I want to share with you a story about a wonderful woman. Dorothy Edwards is a homelessness advocate; one reason she's so effective is because just a few years ago, she lived with her dog, Gunner, under a freeway overpass in Los Angeles.
She was heavily addicted to drugs and couldn't find a way to get off the streets. "I craved a place of my own," she said. "I watched people who, day after day, helped me out and handed me money. I thought, I know they're leaving and they're going home. I was hurting and needed a home too."
What helped Dorothy get back on her feet was an innovative approach to ending homelessness called "supportive housing," which combines providing permanent housing with "wrap-around" services to support an individual and help him or her stay off the streets in the long-term. Dorothy was identified by an agency, Housing Works, during an outreach campaign as one of the most vulnerable individuals experiencing homelessness in her community.
I was able to learn about Dorothy and these great efforts at The Successes of Philanthropy series from Washington Monthly; it's a new effort to provide a single place where citizens and public officials can go to read about the unique and important role philanthropies play in supporting innovative policy experiments that, when successful, often become the basis of future government actions.
Over time, the site aims to become a full, one-stop-shop of stories about successful philanthropic investments and innovations, as told by the foundations and nonprofits themselves. New stories will be added weekly.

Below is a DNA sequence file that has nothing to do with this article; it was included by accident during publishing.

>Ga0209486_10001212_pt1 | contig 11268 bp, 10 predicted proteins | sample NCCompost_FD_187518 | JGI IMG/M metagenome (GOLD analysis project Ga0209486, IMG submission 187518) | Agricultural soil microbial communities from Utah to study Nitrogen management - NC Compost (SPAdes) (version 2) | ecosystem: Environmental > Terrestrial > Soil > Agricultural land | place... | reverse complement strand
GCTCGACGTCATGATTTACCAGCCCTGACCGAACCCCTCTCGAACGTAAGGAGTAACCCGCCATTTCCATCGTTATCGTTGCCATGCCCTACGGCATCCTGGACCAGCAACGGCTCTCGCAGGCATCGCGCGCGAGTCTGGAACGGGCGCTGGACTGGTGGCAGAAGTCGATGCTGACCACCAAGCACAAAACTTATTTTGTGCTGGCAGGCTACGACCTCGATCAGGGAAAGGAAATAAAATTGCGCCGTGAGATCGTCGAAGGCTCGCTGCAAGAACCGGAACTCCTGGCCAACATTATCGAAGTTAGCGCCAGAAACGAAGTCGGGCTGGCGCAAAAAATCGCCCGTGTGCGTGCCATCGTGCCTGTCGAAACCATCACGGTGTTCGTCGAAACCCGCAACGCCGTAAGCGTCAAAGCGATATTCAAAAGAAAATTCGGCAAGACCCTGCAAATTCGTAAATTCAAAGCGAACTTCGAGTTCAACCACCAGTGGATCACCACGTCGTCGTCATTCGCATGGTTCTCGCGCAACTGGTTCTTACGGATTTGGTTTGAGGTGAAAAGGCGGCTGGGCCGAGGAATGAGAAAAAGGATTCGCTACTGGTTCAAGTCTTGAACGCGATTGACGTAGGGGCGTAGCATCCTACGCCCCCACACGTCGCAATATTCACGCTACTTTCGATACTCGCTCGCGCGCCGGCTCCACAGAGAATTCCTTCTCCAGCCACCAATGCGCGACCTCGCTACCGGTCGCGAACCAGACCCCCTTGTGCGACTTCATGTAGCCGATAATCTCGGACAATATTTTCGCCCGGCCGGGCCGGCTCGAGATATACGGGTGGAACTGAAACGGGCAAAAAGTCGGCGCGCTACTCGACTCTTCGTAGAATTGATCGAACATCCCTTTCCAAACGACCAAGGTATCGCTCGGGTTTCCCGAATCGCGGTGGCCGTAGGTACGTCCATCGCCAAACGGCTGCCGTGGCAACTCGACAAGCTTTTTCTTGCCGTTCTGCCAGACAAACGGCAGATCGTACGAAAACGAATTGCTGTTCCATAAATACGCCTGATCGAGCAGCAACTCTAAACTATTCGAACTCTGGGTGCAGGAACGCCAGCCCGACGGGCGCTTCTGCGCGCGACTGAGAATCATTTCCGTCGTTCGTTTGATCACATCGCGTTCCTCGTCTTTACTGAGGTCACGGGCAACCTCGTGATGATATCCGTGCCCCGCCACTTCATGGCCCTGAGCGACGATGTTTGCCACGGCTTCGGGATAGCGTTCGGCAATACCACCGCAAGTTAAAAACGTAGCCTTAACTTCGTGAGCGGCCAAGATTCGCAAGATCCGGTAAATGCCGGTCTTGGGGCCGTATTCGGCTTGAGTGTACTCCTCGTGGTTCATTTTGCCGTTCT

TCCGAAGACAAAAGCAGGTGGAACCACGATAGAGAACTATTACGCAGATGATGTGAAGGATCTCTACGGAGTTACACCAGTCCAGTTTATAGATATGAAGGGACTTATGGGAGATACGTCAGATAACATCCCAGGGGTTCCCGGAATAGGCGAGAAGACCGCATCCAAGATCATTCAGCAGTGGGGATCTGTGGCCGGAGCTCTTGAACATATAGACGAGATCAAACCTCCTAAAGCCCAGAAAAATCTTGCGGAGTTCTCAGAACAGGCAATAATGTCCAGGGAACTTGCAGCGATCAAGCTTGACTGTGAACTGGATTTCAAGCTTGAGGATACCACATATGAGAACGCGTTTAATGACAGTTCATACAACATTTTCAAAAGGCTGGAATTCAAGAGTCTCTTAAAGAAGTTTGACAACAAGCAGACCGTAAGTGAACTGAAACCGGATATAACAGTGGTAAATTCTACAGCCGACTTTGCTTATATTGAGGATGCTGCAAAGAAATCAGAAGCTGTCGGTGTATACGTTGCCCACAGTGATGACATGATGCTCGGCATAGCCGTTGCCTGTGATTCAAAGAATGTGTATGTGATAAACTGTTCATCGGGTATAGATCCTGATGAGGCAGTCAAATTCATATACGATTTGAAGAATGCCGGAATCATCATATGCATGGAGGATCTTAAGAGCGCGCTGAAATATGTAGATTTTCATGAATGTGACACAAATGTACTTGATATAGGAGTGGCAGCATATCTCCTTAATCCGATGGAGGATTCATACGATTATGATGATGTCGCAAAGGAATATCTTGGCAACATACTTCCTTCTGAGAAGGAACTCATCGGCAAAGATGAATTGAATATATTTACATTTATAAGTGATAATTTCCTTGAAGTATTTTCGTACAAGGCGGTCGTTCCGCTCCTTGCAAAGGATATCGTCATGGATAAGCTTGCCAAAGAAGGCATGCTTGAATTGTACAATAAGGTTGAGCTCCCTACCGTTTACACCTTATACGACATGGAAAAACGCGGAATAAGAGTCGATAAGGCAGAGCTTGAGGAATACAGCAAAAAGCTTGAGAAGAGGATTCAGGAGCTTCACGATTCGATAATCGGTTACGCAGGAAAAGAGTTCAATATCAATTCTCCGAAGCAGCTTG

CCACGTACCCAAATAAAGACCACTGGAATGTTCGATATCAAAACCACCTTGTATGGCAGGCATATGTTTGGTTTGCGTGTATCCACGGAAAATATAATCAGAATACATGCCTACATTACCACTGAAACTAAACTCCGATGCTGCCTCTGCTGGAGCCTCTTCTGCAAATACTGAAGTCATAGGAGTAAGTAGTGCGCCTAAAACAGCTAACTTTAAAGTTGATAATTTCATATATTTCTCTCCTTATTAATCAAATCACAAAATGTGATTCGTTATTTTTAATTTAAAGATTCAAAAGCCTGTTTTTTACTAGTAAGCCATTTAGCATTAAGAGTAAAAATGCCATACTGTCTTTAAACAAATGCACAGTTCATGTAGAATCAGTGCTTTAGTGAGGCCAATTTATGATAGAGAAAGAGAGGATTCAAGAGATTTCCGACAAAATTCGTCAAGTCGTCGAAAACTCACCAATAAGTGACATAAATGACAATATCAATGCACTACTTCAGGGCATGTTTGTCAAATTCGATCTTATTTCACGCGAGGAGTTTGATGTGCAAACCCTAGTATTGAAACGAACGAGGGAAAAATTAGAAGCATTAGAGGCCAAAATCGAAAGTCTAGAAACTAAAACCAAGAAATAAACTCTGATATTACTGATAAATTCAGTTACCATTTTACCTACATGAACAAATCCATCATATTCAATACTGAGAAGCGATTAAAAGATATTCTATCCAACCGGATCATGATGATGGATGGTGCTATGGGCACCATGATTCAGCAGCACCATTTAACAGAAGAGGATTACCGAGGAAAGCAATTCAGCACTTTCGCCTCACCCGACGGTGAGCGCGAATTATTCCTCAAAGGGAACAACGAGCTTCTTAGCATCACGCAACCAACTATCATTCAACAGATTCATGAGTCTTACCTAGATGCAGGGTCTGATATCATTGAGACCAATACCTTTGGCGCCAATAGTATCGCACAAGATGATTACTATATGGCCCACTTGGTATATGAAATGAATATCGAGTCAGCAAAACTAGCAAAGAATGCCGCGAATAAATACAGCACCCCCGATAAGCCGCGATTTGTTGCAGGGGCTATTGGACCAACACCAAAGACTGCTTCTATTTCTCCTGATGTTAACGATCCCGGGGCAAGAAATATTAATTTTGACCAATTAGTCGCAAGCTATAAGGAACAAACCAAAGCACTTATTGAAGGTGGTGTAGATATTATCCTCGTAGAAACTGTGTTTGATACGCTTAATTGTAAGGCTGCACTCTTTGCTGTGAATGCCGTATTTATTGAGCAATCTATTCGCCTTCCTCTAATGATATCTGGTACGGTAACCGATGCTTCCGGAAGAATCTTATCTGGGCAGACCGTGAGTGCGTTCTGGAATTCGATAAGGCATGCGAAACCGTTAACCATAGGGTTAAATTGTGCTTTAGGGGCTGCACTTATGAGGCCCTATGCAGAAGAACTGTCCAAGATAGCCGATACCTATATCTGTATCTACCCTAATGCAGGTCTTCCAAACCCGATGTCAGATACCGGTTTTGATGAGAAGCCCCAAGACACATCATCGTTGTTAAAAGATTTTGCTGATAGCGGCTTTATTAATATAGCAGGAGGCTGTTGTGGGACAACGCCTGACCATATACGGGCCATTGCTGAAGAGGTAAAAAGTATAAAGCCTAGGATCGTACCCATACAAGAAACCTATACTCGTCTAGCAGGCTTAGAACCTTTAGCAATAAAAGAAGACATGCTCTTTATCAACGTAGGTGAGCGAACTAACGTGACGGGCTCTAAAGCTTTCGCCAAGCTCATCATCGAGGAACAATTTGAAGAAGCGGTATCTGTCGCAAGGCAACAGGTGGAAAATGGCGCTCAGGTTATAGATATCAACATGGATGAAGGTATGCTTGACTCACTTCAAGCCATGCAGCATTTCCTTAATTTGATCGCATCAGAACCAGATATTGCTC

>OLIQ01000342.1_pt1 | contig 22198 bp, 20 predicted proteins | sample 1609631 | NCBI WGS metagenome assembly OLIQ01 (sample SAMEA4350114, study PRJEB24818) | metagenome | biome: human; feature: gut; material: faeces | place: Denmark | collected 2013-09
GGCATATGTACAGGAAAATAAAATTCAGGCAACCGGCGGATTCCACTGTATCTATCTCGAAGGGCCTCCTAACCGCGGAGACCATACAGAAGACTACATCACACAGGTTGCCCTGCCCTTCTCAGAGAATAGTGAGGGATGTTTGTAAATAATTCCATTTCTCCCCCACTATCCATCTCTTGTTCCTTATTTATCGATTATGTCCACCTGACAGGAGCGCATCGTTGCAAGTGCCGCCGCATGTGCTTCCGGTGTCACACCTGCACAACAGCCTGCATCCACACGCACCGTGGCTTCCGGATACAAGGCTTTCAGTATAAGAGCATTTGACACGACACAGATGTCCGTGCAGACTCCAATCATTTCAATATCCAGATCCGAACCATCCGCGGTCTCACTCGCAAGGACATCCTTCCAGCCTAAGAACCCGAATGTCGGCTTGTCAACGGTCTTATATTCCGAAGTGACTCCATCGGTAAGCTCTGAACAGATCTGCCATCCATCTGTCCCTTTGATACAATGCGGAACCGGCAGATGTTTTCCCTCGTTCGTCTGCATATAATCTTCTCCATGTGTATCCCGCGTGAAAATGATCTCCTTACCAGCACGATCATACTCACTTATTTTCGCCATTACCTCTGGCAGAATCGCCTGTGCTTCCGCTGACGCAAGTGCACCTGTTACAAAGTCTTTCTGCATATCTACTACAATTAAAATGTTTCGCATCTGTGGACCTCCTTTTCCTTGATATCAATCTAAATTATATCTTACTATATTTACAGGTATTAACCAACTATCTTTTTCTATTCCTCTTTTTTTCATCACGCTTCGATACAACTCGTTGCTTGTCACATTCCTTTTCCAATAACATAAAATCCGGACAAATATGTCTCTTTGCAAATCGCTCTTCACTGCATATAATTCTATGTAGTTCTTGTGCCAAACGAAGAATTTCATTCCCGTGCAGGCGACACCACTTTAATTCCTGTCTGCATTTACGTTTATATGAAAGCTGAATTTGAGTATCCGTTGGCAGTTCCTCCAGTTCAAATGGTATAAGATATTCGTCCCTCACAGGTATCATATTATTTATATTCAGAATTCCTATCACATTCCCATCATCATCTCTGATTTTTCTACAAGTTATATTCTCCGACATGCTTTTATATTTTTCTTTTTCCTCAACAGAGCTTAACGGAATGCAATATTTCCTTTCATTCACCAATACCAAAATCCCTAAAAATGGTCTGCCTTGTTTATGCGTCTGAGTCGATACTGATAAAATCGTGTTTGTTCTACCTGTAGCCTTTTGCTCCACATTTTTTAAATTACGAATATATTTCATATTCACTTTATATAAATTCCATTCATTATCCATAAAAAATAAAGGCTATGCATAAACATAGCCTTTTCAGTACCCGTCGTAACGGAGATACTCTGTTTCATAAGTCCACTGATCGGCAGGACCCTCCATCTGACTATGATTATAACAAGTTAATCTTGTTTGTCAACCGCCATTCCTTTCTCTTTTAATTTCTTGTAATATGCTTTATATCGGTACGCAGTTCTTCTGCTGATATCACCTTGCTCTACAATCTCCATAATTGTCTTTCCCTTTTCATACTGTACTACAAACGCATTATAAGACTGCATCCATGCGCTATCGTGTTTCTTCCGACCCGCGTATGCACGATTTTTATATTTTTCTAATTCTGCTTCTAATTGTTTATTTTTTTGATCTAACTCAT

The pieces will highlight individual success stories as well as collaborative projects in the philanthropic sector in such cutting edge policy areas as impact investing and asset building.
The Successes of Philanthropy series is nonpartisan. Whether supported by a conservative-leaning or liberal-leaning philanthropy, if a project is innovative and successful, we think the public ought to know about it.
There are other stories, such as one about how the Merck Childhood Asthma Network, Inc., worked in Philadelphia and focused on four distinct neighborhoods with high rates of asthma-related emergency room visits.
They were targeted through a community-based approach that included schools, nonprofit organizations, and primary care providers. Trained and supervised lay-person care coordinators built trust with local residents; provided individualized asthma education and removed asthma triggers and allergens in families' homes; and coordinated care plans with primary care providers and schools.
The impacts of these interventions were unmistakable.
The 805 children enrolled in the second-phase care coordination programs sponsored by MCAN missed an average of 11 days of school in the year prior to the program and reported limited activities due to asthma on about six days in the month prior to enrollment. A year into the program, children reported missing an average of four days of school over the last year and had limited activities on fewer than two days in the previous month. Emergency room visits among children at MCAN-funded sites also dropped by 30 percent. These numbers suggest major implications in addressing not only America's childhood asthma problem, but also improving educational outcomes and contributing to the economic stability of impacted families.
I'm proud to know our country has nonprofit leaders who are offering up not only great ideas, but also solutions that work. Dorothy, childhood asthma patients, and millions of others are benefiting in ways we can't even imagine.